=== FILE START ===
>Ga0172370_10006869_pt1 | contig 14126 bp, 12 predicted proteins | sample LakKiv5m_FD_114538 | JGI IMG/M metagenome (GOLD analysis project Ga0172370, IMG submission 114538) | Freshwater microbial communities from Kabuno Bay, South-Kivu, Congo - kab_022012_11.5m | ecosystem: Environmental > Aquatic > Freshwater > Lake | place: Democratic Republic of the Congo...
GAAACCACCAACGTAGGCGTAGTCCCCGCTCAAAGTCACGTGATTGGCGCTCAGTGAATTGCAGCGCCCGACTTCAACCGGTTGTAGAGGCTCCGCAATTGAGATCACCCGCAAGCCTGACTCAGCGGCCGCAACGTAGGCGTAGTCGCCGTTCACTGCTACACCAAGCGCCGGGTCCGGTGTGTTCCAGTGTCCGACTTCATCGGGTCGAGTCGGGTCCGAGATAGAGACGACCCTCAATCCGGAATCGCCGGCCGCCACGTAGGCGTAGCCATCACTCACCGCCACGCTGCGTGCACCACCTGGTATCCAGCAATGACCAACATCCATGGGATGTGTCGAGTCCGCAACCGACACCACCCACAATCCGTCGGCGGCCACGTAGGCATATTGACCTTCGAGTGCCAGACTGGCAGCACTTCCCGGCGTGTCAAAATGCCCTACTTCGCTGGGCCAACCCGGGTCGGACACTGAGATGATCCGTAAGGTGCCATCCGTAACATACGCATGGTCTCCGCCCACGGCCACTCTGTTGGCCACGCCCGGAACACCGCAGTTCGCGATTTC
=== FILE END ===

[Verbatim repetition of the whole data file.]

>Ga0172370_10006869_pt1 | contig 14126 bp, 12 predicted proteins | sample LakKiv5m_FD_114538 | JGI IMG/M metagenome (GOLD analysis project Ga0172370, IMG submission 114538) | Freshwater microbial communities from Kabuno Bay, South-Kivu, Congo - kab_022012_11.5m | ecosystem: Environmental > Aquatic > Freshwater > Lake | place: Democratic Republic of the Congo...
GAAACCACCAACGTAGGCGTAGTCCCCGCTCAAAGTCACGTGATTGGCGCTCAGTGAATTGCAGCGCCCGACTTCAACCGGTTGTAGAGGCTCCGCAATTGAGATCACCCGCAAGCCTGACTCAGCGGCCGCAACGTAGGCGTAGTCGCCGTTCACTGCTACACCAAGCGCCGGGTCCGGTGTGTTCCAGTGTCCGACTTCATCGGGTCGAGTCGGGTCCGAGATAGAGACGACCCTCAATCCGGAATCGCCGGCCGCCACGTAGGCGTAGCCATCACTCACCGCCACGCTGCGTGCACCACCTGGTATCCAGCAATGACCAACATCCATGGGATGTGTCGAGTCCGCAACCGACACCACCCACAATCCGTCGGCGGCCACGTAGGCATATTGACCTTCGAGTGCCAGACTGGCAGCACTTCCCGGCGTGTCAAAATGCCCTACTTCGCTGGGCCAACCCGGGTCGGACACTGAGATGATCCGTAAGGTGCCATCCGTAACATACGCATGGTCTCCGCCCACGGCCACTCTGTTGGCCACGCCCGGAACACCGCAGTTCGCGATTTC